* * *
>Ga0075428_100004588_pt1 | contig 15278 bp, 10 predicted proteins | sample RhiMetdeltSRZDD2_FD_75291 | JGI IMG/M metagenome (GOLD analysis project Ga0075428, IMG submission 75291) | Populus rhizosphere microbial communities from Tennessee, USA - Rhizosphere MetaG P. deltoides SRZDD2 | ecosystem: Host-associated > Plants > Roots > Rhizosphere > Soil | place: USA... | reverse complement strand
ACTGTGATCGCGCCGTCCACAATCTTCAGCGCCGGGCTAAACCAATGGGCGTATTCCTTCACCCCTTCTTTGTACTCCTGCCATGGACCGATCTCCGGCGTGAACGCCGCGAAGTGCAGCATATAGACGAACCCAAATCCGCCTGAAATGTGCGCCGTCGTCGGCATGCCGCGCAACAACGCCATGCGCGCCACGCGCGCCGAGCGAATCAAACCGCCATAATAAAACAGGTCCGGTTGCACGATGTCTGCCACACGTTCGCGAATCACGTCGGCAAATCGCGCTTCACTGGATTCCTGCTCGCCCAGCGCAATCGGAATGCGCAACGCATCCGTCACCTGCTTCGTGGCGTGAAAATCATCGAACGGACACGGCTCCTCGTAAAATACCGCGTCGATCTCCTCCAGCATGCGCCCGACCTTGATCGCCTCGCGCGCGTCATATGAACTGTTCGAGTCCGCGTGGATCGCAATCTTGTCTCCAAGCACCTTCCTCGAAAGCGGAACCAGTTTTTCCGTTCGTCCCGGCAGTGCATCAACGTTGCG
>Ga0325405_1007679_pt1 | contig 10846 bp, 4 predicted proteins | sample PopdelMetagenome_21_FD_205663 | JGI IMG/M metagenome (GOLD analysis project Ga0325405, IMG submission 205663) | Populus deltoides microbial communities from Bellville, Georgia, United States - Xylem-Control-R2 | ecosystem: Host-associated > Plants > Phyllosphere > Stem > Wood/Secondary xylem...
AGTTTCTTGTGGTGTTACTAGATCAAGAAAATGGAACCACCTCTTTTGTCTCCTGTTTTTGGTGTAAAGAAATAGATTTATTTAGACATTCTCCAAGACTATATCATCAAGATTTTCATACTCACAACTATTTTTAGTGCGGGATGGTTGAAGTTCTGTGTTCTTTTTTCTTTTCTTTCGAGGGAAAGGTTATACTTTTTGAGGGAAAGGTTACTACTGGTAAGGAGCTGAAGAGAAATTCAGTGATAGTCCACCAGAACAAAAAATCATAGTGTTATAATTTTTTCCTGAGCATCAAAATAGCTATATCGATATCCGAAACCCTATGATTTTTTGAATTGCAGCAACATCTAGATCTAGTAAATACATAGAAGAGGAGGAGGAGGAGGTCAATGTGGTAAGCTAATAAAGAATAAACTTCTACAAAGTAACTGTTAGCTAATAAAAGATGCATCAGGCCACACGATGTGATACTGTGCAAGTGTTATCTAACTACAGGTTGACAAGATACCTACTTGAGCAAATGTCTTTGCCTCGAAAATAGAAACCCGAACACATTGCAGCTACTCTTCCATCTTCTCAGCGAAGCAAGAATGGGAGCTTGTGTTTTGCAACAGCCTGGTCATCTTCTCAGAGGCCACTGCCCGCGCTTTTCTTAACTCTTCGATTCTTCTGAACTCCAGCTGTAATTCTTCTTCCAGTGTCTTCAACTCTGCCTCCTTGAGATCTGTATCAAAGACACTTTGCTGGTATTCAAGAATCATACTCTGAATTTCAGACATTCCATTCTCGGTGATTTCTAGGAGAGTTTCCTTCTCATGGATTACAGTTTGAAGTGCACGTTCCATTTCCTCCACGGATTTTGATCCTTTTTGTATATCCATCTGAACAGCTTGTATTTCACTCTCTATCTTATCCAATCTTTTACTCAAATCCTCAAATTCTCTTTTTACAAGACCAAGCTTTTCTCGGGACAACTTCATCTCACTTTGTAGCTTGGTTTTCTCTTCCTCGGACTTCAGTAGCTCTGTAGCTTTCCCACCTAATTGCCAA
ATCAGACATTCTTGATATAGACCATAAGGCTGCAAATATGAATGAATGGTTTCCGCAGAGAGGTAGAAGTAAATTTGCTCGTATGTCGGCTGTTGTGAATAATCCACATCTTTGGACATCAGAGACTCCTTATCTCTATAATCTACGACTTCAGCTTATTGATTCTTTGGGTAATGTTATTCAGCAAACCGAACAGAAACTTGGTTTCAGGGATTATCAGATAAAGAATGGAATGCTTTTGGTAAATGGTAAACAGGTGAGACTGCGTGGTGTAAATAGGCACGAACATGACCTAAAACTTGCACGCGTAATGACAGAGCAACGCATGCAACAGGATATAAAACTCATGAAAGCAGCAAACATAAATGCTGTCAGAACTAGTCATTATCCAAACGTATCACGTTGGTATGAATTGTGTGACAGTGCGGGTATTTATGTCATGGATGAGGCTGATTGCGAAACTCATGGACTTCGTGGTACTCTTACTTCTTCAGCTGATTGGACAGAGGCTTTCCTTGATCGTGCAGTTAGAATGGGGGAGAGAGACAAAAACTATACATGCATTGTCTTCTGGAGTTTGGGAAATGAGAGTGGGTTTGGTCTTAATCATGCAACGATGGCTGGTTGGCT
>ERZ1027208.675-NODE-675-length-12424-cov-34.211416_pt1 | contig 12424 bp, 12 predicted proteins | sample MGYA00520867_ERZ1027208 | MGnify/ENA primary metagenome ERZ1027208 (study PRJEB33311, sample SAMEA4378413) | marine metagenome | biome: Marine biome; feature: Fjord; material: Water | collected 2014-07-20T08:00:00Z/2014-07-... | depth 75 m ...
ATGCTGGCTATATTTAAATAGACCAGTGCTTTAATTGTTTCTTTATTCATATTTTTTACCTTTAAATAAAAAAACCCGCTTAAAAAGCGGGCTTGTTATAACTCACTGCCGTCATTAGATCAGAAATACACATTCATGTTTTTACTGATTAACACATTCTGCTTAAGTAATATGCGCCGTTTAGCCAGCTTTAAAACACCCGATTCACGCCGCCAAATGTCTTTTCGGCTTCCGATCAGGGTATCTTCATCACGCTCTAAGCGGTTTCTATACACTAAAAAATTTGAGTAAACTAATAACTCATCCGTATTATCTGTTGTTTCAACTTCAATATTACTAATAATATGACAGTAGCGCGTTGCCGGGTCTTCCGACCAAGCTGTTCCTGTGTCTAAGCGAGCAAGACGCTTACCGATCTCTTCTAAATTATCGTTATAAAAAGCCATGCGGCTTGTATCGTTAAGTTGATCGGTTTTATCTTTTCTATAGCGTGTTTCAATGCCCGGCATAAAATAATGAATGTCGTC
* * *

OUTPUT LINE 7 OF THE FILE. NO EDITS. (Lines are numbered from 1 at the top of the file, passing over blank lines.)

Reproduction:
ATGCTGGCTATATTTAAATAGACCAGTGCTTTAATTGTTTCTTTATTCATATTTTTTACCTTTAAATAAAAAAACCCGCTTAAAAAGCGGGCTTGTTATAACTCACTGCCGTCATTAGATCAGAAATACACATTCATGTTTTTACTGATTAACACATTCTGCTTAAGTAATATGCGCCGTTTAGCCAGCTTTAAAACACCCGATTCACGCCGCCAAATGTCTTTTCGGCTTCCGATCAGGGTATCTTCATCACGCTCTAAGCGGTTTCTATACACTAAAAAATTTGAGTAAACTAATAACTCATCCGTATTATCTGTTGTTTCAACTTCAATATTACTAATAATATGACAGTAGCGCGTTGCCGGGTCTTCCGACCAAGCTGTTCCTGTGTCTAAGCGAGCAAGACGCTTACCGATCTCTTCTAAATTATCGTTATAAAAAGCCATGCGGCTTGTATCGTTAAGTTGATCGGTTTTATCTTTTCTATAGCGTGTTTCAATGCCCGGCATAAAATAATGAATGTCGTC